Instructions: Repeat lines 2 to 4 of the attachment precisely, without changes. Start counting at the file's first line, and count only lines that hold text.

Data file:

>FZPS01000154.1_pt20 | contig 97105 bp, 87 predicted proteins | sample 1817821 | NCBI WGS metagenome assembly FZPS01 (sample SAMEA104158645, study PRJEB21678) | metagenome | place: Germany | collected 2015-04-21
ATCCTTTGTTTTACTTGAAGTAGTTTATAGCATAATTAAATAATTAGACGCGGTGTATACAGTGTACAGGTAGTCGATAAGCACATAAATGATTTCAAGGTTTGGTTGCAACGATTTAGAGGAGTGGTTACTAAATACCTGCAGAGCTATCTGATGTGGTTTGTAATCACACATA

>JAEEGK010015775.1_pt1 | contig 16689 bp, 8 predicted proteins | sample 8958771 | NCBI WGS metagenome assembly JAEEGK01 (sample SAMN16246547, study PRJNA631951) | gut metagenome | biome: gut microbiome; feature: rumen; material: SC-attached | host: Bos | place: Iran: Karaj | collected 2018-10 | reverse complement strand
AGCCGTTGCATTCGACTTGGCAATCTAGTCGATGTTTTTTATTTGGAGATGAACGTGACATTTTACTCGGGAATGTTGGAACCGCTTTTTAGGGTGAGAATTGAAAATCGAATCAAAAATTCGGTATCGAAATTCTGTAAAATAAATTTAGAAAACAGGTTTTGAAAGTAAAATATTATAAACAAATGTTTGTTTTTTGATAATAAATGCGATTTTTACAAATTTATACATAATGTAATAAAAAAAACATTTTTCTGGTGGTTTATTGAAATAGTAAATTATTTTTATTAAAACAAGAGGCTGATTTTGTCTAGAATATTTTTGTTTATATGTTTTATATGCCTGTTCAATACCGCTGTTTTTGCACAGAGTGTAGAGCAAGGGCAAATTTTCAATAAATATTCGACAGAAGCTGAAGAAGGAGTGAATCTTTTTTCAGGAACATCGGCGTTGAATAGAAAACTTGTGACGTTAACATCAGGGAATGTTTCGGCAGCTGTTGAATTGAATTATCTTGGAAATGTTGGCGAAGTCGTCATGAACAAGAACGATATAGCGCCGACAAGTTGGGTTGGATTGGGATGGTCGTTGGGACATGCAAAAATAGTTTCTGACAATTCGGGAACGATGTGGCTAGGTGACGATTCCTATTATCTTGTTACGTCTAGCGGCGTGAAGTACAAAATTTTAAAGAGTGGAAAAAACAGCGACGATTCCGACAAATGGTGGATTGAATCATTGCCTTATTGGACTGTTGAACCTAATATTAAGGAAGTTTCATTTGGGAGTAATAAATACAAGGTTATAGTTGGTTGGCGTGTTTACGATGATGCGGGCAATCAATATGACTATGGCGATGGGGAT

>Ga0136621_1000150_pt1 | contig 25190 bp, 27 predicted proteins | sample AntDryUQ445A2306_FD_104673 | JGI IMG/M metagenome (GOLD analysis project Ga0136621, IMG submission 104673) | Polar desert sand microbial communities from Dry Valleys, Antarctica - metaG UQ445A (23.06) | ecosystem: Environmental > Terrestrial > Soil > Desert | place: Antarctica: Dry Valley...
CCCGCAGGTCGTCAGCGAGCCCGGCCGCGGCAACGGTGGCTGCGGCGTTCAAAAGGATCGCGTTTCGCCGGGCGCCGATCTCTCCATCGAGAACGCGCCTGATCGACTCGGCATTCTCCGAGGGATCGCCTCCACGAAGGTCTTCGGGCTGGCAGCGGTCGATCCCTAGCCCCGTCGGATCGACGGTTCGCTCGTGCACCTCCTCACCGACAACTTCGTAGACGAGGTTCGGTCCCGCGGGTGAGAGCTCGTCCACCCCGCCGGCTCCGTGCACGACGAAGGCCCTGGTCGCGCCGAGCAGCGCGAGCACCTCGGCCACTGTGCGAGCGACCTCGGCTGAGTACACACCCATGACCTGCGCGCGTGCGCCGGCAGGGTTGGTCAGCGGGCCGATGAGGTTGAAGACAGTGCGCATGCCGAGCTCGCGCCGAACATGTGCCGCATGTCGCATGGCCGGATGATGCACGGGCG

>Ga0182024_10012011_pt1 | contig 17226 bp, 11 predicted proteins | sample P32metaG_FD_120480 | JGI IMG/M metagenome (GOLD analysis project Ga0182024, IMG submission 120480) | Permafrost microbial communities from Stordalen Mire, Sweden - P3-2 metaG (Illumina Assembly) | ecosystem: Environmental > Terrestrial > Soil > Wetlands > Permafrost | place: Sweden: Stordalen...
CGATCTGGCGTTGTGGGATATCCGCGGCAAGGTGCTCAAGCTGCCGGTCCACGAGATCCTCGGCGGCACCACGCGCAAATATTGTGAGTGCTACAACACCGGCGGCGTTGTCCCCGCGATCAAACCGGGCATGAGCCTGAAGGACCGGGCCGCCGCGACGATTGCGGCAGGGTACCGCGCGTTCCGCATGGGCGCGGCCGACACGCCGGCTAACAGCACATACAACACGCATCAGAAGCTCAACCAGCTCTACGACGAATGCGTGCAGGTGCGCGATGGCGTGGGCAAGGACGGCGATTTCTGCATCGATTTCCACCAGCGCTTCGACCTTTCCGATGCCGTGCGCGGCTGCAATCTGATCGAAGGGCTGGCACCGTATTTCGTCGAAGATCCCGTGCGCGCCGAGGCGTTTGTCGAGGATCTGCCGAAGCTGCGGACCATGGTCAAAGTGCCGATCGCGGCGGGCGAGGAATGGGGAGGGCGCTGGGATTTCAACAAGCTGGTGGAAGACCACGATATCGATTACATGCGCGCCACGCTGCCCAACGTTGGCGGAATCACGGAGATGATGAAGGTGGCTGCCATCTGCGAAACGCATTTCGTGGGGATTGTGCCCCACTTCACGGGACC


ATCCTTTGTTTTACTTGAAGTAGTTTATAGCATAATTAAATAATTAGACGCGGTGTATACAGTGTACAGGTAGTCGATAAGCACATAAATGATTTCAAGGTTTGGTTGCAACGATTTAGAGGAGTGGTTACTAAATACCTGCAGAGCTATCTGATGTGGTTTGTAATCACACATA

>JAEEGK010015775.1_pt1 | contig 16689 bp, 8 predicted proteins | sample 8958771 | NCBI WGS metagenome assembly JAEEGK01 (sample SAMN16246547, study PRJNA631951) | gut metagenome | biome: gut microbiome; feature: rumen; material: SC-attached | host: Bos | place: Iran: Karaj | collected 2018-10 | reverse complement strand
AGCCGTTGCATTCGACTTGGCAATCTAGTCGATGTTTTTTATTTGGAGATGAACGTGACATTTTACTCGGGAATGTTGGAACCGCTTTTTAGGGTGAGAATTGAAAATCGAATCAAAAATTCGGTATCGAAATTCTGTAAAATAAATTTAGAAAACAGGTTTTGAAAGTAAAATATTATAAACAAATGTTTGTTTTTTGATAATAAATGCGATTTTTACAAATTTATACATAATGTAATAAAAAAAACATTTTTCTGGTGGTTTATTGAAATAGTAAATTATTTTTATTAAAACAAGAGGCTGATTTTGTCTAGAATATTTTTGTTTATATGTTTTATATGCCTGTTCAATACCGCTGTTTTTGCACAGAGTGTAGAGCAAGGGCAAATTTTCAATAAATATTCGACAGAAGCTGAAGAAGGAGTGAATCTTTTTTCAGGAACATCGGCGTTGAATAGAAAACTTGTGACGTTAACATCAGGGAATGTTTCGGCAGCTGTTGAATTGAATTATCTTGGAAATGTTGGCGAAGTCGTCATGAACAAGAACGATATAGCGCCGACAAGTTGGGTTGGATTGGGATGGTCGTTGGGACATGCAAAAATAGTTTCTGACAATTCGGGAACGATGTGGCTAGGTGACGATTCCTATTATCTTGTTACGTCTAGCGGCGTGAAGTACAAAATTTTAAAGAGTGGAAAAAACAGCGACGATTCCGACAAATGGTGGATTGAATCATTGCCTTATTGGACTGTTGAACCTAATATTAAGGAAGTTTCATTTGGGAGTAATAAATACAAGGTTATAGTTGGTTGGCGTGTTTACGATGATGCGGGCAATCAATATGACTATGGCGATGGGGAT